- Do not change your dose without checking with your doctor.
- Entecavir is not a cure for hepatitis B virus infection. Remain under the care of your doctor.
- When your medicine supply is low, get more from your doctor or pharmacist as soon as you can. Do not stop taking entecavir, even for a short period of time. If you do, the virus may grow resistant to the medicine and become harder to treat.
- Lab tests, including liver and kidney function and HIV and hepatitis B virus antibody, may be performed while you use entecavir and for several months after you stop entecavir. These tests may be used to monitor your condition or check for side effects. Be sure to keep all doctor and lab appointments.
- Use entecavir with caution in the ELDERLY; they may be more sensitive to its effects.
- Entecavir should be used with extreme caution in CHILDREN younger than 16 years old; safety and effectiveness in these children have not been confirmed.
- PREGNANCY and BREAST-FEEDING: If you become pregnant, contact your doctor. You will need to discuss the benefits and risks of taking entecavir while you are pregnant. It is not known if entecavir is found in breast milk. Do not breast-feed while taking entecavir.
Possible side effects of entecavir:
All medicines may cause side effects, but many people have no, or minor, side effects. Check with your doctor if any of these most COMMON side effects persist or become bothersome:
Seek medical attention right away if any of these SEVERE side effects occur:
Diarrhea; dizziness; drowsiness; headache; indigestion; nausea; tiredness; trouble sleeping; vomiting.
Severe allergic reactions (rash; hives; itching; difficulty breathing; tightness in the chest; swelling of the mouth, face, lips, or tongue); dark-colored urine; difficulty breathing; fast or irregular heartbeat; feeling cold, especially in the arms or legs; light-colored bowel movements; loss of appetite for several days; muscle pain; severe dizziness or lightheadedness; severe or prolonged nausea or vomiting; severe tiredness; stomach pain (with or without nausea or vomiting); weakness; yellowing of the skin or eyes.
This is not a complete list of all side effects that may occur. If you have questions about side effects, contact your health care provider. Call your doctor for medical advice about side effects. To report side effects to the appropriate agency, please read the Guide to Reporting Problems to FDA.
If OVERDOSE is suspected:
Contact 1-800-222-1222 (the American Association of Poison Control Centers), your local poison control center, or emergency room immediately.Proper storage of entecavir:
Store entecavir at 77 degrees F (25 degrees C). Brief storage at temperatures between 59 and 86 degrees F (15 to 30 degrees C) is permitted. Store away from heat, moisture, and light. Do not store in the bathroom. Keep entecavir out of the reach of children and away from pets.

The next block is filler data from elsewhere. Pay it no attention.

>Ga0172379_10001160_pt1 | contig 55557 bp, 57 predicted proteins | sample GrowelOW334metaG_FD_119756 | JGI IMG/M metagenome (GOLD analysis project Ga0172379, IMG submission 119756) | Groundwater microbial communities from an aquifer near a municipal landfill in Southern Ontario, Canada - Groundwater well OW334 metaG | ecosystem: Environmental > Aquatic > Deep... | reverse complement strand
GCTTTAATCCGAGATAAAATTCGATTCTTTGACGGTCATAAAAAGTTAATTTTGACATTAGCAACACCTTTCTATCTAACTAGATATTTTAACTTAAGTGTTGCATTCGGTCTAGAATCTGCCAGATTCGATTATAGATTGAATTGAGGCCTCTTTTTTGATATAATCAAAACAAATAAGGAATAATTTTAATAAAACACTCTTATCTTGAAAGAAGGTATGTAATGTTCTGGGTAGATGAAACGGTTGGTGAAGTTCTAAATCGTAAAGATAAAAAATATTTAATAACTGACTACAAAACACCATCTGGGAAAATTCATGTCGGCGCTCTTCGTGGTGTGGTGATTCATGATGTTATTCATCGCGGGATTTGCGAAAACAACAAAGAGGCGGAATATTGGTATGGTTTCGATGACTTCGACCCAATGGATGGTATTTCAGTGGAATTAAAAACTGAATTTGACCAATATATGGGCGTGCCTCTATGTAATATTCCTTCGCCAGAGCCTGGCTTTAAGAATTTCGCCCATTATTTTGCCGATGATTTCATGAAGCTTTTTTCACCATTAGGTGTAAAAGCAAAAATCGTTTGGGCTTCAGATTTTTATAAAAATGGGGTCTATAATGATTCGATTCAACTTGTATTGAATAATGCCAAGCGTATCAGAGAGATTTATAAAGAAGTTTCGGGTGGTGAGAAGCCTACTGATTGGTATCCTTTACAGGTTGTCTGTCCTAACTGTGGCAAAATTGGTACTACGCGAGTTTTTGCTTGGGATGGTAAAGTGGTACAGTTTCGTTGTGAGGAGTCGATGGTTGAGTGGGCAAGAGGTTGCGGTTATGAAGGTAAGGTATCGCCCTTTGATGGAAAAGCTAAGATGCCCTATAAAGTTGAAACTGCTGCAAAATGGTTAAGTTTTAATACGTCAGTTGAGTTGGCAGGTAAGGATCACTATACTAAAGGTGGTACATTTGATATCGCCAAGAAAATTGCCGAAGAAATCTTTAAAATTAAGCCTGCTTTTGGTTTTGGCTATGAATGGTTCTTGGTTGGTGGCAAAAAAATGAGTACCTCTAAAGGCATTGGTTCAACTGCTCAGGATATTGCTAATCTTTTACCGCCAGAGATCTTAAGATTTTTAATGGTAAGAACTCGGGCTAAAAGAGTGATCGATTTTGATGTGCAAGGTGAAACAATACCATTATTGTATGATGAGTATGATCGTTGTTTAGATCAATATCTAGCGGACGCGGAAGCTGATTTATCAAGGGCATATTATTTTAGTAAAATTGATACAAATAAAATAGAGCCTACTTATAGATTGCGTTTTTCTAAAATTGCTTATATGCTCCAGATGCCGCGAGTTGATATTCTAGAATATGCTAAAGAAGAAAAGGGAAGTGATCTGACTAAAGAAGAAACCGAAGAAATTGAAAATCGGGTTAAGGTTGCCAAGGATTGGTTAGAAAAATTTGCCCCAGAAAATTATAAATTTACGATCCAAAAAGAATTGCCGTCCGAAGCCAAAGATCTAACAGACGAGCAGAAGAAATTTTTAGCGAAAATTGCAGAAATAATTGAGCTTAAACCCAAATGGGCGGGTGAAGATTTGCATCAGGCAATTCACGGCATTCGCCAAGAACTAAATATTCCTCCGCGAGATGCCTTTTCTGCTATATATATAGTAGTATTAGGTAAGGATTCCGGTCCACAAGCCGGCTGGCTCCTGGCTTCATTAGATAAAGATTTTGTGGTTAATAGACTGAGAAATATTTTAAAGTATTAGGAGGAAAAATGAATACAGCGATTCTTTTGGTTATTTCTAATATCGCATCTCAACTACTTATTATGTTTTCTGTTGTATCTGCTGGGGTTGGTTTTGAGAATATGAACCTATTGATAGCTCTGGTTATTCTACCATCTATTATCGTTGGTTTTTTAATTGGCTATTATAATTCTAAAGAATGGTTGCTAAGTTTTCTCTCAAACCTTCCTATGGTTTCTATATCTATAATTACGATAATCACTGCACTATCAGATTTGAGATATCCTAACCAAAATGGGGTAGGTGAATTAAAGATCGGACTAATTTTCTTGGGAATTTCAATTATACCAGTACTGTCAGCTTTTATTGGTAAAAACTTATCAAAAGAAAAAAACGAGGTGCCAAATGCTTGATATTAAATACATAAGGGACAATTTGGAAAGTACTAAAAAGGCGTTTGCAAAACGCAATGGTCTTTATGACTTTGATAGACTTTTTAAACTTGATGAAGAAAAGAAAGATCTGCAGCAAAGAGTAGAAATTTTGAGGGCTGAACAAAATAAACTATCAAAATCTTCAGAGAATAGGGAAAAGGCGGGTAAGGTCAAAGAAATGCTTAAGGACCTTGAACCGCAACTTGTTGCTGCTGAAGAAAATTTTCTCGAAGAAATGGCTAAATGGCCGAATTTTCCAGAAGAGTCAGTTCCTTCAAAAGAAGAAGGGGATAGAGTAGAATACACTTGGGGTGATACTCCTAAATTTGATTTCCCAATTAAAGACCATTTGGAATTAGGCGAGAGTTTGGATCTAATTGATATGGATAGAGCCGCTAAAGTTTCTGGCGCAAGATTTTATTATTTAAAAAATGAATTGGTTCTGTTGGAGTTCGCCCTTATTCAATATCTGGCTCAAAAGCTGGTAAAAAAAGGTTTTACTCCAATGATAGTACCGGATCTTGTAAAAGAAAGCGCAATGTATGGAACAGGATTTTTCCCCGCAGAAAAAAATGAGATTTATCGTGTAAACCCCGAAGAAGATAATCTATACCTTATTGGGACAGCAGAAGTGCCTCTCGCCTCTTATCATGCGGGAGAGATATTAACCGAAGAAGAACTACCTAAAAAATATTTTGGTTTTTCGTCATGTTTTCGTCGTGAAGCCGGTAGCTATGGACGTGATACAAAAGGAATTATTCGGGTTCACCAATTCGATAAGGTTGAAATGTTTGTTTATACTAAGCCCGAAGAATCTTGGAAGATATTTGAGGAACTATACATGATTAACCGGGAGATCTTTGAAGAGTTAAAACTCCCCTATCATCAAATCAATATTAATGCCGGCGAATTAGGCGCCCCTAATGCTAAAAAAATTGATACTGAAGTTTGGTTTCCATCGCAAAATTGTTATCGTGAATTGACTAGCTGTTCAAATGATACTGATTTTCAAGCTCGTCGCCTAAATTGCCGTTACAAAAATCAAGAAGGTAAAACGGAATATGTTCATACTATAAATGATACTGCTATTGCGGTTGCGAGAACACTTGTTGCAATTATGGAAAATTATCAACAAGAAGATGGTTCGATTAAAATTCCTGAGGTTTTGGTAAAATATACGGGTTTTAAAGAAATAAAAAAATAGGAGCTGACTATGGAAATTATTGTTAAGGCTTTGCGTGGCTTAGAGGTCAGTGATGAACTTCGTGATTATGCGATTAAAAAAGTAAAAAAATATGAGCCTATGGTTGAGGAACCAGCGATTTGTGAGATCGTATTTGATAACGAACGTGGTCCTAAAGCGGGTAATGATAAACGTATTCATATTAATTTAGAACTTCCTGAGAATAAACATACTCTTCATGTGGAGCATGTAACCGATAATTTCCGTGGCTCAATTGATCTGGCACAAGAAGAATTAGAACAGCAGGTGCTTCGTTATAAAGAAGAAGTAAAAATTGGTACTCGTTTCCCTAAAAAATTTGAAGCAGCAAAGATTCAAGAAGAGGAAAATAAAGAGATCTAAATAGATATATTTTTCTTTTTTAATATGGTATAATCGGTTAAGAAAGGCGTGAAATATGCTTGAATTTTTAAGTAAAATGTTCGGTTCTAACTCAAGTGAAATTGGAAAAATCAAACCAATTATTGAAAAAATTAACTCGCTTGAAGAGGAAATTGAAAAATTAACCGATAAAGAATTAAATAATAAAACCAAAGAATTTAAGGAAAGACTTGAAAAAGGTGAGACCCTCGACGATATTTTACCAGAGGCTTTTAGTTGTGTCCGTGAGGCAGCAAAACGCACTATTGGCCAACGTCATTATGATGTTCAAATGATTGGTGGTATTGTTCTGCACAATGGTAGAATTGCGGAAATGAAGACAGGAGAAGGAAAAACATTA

- If you have any questions about entecavir, please talk with your doctor, pharmacist, or other health care provider.
- Entecavir is to be used only by the patient for whom it is prescribed. Do not share it with other people.
- If your symptoms do not improve or if they become worse, check with your doctor.
- Check with your pharmacist about how to dispose of unused medicine.
This information should not be used to decide whether or not to take entecavir or any other medicine. Only your health care provider has the knowledge and training to decide which medicines are right for you. This information does not endorse any medicine as safe, effective, or approved for treating any patient or health condition. This is only a brief summary of general information about entecavir. It does NOT include all information about the possible uses, directions, warnings, precautions, interactions, adverse effects, or risks that may apply to entecavir. This information is not specific medical advice and does not replace information you receive from your health care provider. You must talk with your healthcare provider for complete information about the risks and benefits of using entecavir.
Disclaimer: This information should not be used to decide whether or not to take this medicine or any other medicine. Only your health care provider has the knowledge and training to decide which medicines are right for you. This information does not endorse any medicine as safe, effective, or approved for treating any patient or health condition. This is only a brief summary of general information about this medicine. It does NOT include all information about the possible uses, directions, warnings, precautions, interactions, adverse effects, or risks that may apply to this medicine. This information is not specific medical advice and does not replace information you receive from your health care provider. You must talk with your healthcare provider for complete information about the risks and benefits of using this medicine.